Finnish government stability relies on reforms

Finnish coalition government fails to reach agreement on important health care reform as spending cuts rise up to 3 billion euros

Photo by: AFP (Archive)
Photo by: AFP (Archive)

Finland’s Prime Minister Juha Sipilä during an interview.

Updated Nov 6, 2015

Finnish Prime Minister Juha Sipila announced that his government could collapsed on Friday if the centre-right coalition fails to reach a deal on a health care reform.

The reforms are a crucial aspect of the coalition government, aiming to balance the public finances over a long period in Finland and resulted in spending cuts up to 3 billion euros ($3.3 billion). The eurozone member country recently embroiled in recession.

Sipila said in a news conference that, "it is very likely that I will go to meet the president tomorrow," regarding to the resignation of the three-party government.

He added that, if the government fails to reach the agreement on the health reform, he would prefer to form a new government from the recent parliament rather than calling for a snap election.

Prime Minister Sipila and his Centre-party, wants to divide the country into 18 regions to allow governmental officials to decide on health care services. 

However, the National Coalition Party, led by Finance Minister Alexander Stubb, argued that, a smaller number of five regions, would ensure a more equal share of resources between the regions, and claimed that a larger number would threaten financial savings.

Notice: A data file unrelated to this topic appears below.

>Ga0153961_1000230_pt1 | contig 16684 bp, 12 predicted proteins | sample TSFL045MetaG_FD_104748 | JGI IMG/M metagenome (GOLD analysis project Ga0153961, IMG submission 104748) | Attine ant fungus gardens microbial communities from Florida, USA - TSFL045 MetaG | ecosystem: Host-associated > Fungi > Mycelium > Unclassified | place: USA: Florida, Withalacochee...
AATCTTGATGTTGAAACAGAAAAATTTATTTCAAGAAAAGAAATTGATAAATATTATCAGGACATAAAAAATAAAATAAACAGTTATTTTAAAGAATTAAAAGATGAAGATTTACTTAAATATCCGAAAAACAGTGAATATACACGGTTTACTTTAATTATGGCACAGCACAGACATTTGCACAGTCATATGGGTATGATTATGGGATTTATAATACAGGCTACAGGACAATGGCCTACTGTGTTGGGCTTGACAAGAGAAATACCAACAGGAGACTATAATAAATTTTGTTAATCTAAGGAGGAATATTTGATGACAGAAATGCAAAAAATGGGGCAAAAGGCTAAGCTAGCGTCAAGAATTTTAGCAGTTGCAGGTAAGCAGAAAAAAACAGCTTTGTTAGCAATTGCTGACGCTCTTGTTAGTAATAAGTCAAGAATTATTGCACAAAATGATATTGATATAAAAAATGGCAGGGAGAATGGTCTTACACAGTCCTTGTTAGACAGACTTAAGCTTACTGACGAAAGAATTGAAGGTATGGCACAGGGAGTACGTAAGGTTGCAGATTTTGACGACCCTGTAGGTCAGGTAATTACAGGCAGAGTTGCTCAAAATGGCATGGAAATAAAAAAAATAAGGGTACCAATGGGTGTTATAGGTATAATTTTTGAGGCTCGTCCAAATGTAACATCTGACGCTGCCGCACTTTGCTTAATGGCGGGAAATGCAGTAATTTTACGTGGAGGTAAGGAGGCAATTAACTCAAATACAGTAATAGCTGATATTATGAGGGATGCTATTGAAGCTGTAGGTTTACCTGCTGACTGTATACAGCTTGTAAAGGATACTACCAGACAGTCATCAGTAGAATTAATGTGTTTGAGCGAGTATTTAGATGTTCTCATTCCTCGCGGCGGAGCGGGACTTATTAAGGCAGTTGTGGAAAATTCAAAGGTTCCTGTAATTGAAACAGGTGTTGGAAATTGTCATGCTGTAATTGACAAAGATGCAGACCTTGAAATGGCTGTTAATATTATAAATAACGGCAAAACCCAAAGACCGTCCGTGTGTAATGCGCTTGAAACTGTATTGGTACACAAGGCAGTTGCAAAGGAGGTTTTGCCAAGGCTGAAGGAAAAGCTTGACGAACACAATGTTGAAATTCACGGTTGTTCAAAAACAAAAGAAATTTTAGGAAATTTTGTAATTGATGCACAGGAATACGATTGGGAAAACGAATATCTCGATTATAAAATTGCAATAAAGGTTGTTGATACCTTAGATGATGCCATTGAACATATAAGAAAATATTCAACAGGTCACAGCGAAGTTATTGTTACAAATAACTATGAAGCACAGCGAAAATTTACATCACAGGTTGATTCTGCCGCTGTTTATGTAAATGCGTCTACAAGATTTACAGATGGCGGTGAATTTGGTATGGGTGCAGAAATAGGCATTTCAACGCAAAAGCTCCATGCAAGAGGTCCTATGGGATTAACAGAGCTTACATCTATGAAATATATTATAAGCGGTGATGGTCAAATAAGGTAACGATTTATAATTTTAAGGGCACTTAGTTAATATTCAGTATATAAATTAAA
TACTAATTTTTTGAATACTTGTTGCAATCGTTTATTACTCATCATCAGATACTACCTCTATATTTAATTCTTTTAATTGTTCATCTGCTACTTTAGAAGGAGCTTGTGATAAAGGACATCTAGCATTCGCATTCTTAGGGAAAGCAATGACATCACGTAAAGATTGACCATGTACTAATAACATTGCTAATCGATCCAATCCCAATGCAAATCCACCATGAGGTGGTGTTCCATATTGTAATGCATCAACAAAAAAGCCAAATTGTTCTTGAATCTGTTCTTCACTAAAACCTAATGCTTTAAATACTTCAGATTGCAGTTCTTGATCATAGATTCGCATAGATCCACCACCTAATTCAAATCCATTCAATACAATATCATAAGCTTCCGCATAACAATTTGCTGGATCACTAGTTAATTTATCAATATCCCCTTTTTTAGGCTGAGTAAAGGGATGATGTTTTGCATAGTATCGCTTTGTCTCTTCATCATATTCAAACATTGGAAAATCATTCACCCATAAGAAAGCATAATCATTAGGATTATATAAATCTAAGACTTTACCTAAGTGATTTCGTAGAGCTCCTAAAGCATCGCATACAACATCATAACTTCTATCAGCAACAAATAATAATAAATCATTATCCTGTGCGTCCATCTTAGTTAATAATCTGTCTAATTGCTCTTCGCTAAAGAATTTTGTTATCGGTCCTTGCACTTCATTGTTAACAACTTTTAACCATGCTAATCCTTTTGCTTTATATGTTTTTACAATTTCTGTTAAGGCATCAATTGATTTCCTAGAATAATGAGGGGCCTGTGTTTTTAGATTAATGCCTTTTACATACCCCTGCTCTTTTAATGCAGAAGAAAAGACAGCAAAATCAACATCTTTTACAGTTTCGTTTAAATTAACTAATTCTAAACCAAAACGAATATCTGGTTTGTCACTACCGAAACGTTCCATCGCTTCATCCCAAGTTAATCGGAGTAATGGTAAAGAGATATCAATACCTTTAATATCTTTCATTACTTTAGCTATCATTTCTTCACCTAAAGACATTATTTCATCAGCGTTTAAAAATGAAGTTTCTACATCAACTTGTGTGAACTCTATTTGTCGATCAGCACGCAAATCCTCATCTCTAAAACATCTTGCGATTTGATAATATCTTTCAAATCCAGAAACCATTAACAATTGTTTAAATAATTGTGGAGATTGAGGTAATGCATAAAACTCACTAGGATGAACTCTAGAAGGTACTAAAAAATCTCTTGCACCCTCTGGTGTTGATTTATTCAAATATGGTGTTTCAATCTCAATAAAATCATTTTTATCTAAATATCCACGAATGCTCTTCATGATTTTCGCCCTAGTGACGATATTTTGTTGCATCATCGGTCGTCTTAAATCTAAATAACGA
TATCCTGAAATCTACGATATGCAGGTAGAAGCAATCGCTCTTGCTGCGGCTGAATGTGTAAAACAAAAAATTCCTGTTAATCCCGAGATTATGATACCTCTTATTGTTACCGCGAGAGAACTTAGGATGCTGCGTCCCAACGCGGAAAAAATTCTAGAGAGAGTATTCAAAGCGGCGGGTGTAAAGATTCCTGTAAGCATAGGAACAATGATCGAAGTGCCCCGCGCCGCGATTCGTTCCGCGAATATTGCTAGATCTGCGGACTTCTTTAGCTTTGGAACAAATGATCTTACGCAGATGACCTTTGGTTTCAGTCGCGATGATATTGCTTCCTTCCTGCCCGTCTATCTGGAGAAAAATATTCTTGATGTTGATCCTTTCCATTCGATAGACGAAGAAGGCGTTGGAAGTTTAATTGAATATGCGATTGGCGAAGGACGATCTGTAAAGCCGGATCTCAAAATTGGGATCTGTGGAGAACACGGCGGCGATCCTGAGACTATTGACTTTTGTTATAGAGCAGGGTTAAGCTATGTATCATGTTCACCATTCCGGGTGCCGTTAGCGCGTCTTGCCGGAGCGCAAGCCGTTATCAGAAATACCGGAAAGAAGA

The nationalist Finns Party, a third coalition partner, has accepted Sipila's proposal.

Coalition government faces difficulties

The Finnish national coalition has asked for a time-out, but Prime Minister Sipila said that they had spent too much time already on seeking a solution.

"It is not about just a number [of regions], it is about the whole structure and content of the reform," he said.

In May, the coalition government took office and since then, it has faced difficulties in finding a common ground on several complicated matters, including market reform and the handling of Europe’s refugee crisis.

The anti-immigration Finns Party has earlier withdrawn its support for some government plans after a steep decline in its support.

Maintaining the health care system by Finnish controversial politicians, would be the country’s most crucial reform of the decade.

The previous left-right government has failed to constitute the reform due to lack of agreement among the parties alongside constitutional worries. 

TRTWorld and agencies